Time can be a confusing concept. As much as we all would like to at certain moments, one can’t just reach out and touch time. It’s all around us and dictates quite literally everything in our lives, but in many ways, it’s as mysterious as Bigfoot or Area 51. Focus on the passing of time and 10 minutes can feel like an eternity, but look back on the past year and it feels like it flew by in an instant. It seems time is malleable and subjective yet coldly objective and unwavering all at once.
Some argue that time is nothing more than a side effect of our own consciousness, but all those aches, pains, and eventual gray hairs beg to differ. Time is most certainly real, as the setting sun and rising tide attest on a daily basis.
While it’s been agreed upon for some time that the human body keeps track of passing hours and days via its circadian clock (feeling tired in the evening, waking up in the morning), how exactly our minds measure the passing of seconds has remained up for debate.
Fast forward to today and a new study from the University of California, Los Angeles concludes that the human brain measures passing seconds primarily by counting patterns of cellular activity. The research team used an analogy of falling dominoes to illustrate their findings. Each neuron in a sequence activates the next, and our brains keep track of seconds by noting which neuron is active at a given moment.
So, to wrap up the domino example; if it takes a line of dominos 30 seconds to fall in sequence, the mind knows that 15 seconds have passed by the time that middle domino (neuron) has fallen (activated).
Each passing second isn’t something we all focus on all that often, but the ability to measure and anticipate individual clusters of seconds is a vital perception. You use this ability anytime you operate a car or motorcycle and anticipate breaking at an upcoming red light. Similarly, imagine seeing your supervisor approaching your desk out of the corner of your eye. In that scenario, you would probably have a decent idea of how many seconds you have to spare before he or she arrives for a chat.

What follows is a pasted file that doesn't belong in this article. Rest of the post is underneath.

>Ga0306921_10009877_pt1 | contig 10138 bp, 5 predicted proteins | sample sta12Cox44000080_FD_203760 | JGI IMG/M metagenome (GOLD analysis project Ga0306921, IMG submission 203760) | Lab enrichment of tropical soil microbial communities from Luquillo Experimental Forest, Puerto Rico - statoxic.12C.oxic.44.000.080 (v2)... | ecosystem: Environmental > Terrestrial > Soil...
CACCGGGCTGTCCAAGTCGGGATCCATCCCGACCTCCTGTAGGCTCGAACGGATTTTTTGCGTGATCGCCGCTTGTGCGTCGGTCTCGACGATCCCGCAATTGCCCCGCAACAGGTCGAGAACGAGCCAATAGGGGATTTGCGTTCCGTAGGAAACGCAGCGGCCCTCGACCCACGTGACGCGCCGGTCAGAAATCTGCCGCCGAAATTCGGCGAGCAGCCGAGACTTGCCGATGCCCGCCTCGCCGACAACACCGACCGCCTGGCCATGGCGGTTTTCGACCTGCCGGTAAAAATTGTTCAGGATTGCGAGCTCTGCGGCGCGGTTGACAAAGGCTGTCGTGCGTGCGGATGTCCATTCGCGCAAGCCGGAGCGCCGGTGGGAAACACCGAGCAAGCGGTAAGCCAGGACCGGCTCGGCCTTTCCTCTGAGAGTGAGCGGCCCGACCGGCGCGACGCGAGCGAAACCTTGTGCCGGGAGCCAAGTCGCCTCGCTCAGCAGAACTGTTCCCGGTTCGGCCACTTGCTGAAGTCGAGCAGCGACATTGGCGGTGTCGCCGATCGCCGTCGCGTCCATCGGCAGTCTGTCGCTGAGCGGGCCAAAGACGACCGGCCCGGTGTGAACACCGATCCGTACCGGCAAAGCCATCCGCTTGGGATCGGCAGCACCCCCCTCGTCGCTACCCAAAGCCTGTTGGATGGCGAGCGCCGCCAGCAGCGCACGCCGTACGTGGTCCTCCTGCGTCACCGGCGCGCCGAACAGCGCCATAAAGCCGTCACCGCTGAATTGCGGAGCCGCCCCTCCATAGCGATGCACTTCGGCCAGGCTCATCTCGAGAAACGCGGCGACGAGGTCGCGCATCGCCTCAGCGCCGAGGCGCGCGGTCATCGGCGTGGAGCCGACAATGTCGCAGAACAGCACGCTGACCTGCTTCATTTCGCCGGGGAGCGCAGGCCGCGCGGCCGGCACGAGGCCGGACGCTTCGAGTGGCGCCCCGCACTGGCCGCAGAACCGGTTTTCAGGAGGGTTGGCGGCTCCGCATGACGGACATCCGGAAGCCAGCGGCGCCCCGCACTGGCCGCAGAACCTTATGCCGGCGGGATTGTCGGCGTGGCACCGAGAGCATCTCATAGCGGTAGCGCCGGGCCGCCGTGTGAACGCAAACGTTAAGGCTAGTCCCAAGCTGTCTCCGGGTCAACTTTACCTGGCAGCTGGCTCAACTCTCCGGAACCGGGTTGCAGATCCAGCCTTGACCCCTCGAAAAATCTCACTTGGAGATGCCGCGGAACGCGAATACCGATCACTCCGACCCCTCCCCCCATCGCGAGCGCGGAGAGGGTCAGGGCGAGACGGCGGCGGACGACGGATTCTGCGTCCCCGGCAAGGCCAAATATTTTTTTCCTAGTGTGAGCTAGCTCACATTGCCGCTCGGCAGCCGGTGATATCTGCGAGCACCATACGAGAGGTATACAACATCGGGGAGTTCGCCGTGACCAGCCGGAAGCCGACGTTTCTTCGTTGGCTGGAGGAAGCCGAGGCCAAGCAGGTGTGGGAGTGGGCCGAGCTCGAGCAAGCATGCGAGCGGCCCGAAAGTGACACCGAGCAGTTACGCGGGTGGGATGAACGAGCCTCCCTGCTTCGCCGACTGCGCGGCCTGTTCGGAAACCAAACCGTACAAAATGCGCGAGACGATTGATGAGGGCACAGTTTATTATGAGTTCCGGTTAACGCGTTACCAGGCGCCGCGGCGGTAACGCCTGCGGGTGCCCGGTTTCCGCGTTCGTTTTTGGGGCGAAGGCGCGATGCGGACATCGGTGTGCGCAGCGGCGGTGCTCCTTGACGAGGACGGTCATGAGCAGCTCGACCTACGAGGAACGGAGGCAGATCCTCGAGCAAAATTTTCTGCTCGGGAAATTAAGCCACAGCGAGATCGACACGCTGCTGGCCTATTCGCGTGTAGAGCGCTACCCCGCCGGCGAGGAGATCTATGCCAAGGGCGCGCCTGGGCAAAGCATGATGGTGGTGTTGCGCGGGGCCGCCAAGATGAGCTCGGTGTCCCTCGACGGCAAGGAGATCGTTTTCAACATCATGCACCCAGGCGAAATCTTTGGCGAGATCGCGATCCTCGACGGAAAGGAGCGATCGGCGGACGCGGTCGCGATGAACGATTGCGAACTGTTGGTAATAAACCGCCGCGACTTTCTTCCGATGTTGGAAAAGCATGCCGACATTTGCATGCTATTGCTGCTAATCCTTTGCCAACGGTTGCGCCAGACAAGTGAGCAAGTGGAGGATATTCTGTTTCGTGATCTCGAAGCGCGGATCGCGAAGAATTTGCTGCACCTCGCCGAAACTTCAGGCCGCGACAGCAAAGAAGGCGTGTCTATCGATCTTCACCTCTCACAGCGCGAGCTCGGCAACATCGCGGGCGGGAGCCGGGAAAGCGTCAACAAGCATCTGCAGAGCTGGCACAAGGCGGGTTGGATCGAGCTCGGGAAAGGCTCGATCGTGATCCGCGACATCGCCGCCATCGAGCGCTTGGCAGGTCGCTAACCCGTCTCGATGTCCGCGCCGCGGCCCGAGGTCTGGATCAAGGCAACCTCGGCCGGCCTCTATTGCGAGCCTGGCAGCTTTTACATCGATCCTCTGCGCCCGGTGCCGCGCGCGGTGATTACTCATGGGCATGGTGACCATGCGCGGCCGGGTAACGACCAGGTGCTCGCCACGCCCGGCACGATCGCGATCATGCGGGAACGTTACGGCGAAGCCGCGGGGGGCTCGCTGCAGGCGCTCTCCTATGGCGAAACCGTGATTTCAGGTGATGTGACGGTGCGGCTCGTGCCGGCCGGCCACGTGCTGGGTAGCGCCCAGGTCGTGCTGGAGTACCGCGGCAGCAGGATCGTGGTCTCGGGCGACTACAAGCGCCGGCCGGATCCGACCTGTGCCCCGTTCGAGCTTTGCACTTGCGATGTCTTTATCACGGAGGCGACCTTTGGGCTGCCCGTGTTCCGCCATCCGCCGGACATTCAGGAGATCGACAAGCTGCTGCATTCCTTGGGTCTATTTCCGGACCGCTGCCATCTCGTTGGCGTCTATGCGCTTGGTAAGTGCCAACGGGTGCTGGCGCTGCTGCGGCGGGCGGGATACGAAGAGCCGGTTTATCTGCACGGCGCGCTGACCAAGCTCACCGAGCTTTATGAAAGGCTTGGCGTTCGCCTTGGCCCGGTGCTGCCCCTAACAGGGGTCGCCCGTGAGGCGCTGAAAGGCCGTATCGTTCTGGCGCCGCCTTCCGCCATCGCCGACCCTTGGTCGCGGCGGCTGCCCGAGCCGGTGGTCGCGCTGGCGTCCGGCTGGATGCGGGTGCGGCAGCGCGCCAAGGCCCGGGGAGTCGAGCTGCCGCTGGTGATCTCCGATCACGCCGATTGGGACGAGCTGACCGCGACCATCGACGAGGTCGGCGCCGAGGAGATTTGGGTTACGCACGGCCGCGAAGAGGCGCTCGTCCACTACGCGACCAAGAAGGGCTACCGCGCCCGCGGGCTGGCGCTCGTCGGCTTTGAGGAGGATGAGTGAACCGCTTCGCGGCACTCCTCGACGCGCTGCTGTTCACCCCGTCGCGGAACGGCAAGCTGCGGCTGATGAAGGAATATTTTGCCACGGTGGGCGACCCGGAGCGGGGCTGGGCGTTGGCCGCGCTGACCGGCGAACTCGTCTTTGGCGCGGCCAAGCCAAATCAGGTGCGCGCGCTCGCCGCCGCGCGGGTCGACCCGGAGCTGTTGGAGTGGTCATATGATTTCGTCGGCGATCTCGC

In short, take away the human mind’s ability to measure seconds, and suddenly everyday life becomes a whole lot more difficult.
How did the team at UCLA come to these conclusions? A group of lab mice was conditioned to react to two very distinct smells. The first smell always preceded a sweet treat after three seconds had passed. The second smell predicted a sweet liquid after six seconds had passed.
After the mice had experienced the smells and rewards a few times, the rodents started licking their feeding tube earlier after smelling the first scent. This behavior confirmed that the mice had picked up on the smell/food pattern, and had started to anticipate and predict passing seconds.
While all of this was happening, each rodent’s brain was also recorded in order to investigate the neural machinations behind this observed behavior.
First off, researchers noted that two distinct brain regions appeared to be keeping track of time – the premotor cortex and the striatum. Neural activity patterns within the striatum followed the aforementioned sequential (domino) pattern more closely than the premotor cortex.
That being said, the study’s authors conclude that neural sequencing appears to be the mind’s main avenue of measuring and representing the passing of individual seconds and moments.
The full study can be found here, published in Neuron.